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Judicial review sought of Lochinver decision

Published: Thu 15 Oct 2015 12:09 PM
Judicial review sought of Lochinver decision
Pure 100 Farm Limited (Pure 100), a subsidiary of Shanghai Pengxin, is seeking a judicial review of the Government’s decision to decline its application to purchase Lochinver Station.
Announcing the decision, Terry Lee, Director of Milk New Zealand (a subsidiary of Shanghai Pengxin) said the aim of the review is to obtain clarity on the ‘counterfactual’ to be used when assessing sales of non-urban land of greater than 5 hectares to overseas investors.
“To assess the benefits of an investment in such land, the regulator assesses the application against 21 factors which are laid out in the Overseas Investment Act and the Overseas Investment Regulations. These benefits are assessed relative to what would have occurred if this particular investment was not to occur i.e. ‘the counterfactual’.
“Judgement has to be made as to whether the status quo applies (ie ownership remains with the current owners), or alternately that the property would have been sold anyway to a well-funded and competent New Zealander
.
“The Overseas Investment Office is obliged to consider this second option as a result of a previous ruling in the High Court. If the assumption is that the property would have been sold anyway, then judgement also has to be applied as to what the hypothetical purchaser would do with the property.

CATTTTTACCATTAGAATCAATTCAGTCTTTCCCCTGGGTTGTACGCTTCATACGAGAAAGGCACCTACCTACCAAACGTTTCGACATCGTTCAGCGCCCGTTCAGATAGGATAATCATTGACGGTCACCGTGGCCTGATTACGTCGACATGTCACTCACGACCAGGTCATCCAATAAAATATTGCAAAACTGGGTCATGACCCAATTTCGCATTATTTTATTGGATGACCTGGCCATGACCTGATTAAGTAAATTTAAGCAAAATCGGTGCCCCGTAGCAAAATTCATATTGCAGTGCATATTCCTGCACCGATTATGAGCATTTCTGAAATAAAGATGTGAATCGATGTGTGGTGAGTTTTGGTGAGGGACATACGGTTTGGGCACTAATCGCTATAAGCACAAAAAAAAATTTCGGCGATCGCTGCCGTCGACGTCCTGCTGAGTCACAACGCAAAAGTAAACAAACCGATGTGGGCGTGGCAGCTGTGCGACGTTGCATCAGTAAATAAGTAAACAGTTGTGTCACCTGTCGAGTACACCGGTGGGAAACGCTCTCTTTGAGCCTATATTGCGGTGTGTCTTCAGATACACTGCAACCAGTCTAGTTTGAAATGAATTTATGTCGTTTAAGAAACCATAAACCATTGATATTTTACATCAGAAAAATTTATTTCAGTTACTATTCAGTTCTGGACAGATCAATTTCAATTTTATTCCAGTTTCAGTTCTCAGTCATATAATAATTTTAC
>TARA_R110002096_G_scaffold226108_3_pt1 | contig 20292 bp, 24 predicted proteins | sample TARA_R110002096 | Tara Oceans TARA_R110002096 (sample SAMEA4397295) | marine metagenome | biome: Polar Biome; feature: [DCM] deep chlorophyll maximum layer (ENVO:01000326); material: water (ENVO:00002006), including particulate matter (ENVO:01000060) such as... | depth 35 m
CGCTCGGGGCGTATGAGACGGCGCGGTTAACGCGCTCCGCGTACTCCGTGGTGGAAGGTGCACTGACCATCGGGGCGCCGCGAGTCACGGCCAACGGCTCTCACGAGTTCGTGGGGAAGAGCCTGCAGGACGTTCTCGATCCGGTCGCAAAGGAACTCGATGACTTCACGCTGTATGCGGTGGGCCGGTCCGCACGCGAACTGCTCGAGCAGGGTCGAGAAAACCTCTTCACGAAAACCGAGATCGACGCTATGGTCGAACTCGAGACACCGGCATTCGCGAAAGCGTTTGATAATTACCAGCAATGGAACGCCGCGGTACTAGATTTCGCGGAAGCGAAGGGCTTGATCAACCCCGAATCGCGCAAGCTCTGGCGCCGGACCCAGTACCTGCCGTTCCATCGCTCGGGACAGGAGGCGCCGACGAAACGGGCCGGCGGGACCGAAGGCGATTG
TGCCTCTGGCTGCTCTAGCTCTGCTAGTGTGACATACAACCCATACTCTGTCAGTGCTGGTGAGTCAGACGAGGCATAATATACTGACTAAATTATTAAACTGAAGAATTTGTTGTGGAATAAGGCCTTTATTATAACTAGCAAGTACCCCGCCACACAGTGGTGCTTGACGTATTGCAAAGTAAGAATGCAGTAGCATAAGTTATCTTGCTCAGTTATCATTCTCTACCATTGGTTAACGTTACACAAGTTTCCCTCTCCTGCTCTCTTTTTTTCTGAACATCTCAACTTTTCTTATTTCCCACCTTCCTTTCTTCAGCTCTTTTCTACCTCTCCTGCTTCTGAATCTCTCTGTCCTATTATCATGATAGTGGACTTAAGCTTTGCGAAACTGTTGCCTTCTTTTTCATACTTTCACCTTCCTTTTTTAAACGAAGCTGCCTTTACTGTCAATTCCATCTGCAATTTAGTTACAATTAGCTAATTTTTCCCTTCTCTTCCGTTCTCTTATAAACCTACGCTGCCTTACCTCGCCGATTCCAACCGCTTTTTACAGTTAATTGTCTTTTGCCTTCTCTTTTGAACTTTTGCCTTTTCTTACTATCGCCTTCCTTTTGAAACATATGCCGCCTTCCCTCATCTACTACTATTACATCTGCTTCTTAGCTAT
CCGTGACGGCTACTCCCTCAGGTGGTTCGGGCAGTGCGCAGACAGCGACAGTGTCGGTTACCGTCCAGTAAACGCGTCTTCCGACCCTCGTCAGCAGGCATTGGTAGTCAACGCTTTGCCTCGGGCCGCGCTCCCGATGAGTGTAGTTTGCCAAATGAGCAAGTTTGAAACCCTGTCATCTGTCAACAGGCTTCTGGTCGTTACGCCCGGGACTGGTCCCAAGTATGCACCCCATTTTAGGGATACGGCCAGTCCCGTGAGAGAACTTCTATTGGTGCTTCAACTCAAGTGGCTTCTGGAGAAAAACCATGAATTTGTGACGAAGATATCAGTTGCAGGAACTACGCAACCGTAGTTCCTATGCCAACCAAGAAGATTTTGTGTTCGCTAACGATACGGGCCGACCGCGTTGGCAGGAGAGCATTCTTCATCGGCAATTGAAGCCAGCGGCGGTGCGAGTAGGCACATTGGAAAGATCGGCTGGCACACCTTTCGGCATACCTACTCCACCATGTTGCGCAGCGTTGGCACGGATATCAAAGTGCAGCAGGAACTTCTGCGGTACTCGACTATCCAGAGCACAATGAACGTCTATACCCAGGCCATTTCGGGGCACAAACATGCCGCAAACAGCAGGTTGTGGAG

“The counterfactual which is selected, and the assumptions of what an alternative New Zealand purchaser would do, have a material impact on the assessment of benefits. Our application to purchase Lochinver Station is a case in point.
“Our development plan for Lochinver was to invest a further $20M over and above the purchase price for the property, and to create at least an additional six positions (an increase of 30% above the status quo) in addition to improved environmental, health and safety and community outcomes. This has not been contested by the Overseas Investment Office.
“However, when compared to a hypothetical New Zealand purchaser, who was assumed to be able and willing to do the same investment as ourselves, the benefit of our application was ‘calculated’ to be only a net benefit of $3M of additional capital investment, while the net number of new positions was ‘calculated’ to be one fixed term part-time position and some new short-term contracting positions.
“We do not believe that the correct counterfactual was adopted when assessing our application. On more than one occasion, the vendor made it clear to the OIO that it required a certain price for the farm to justify its sale and to allow reinvestment into the vendor’s other New Zealand businesses, with consequential benefits in job creation and productivity. Pengxin’s commitment to existing farm employees, future job creation and farm improvement were also important to the vendor. The vendor also confirmed to the OIO that it would not undertake the capital investment proposed by Pure 100. In other words, the counterfactual should have been the status quo which would have significantly increased the net benefit associated with our application.
“The judicial review will seek to obtain clarity for all parties on what constitutes a viable counterfactual and this will, we believe, do a great deal to restore confidence and certainty amongst investors and sellers,” Terry Lee said.
Ends

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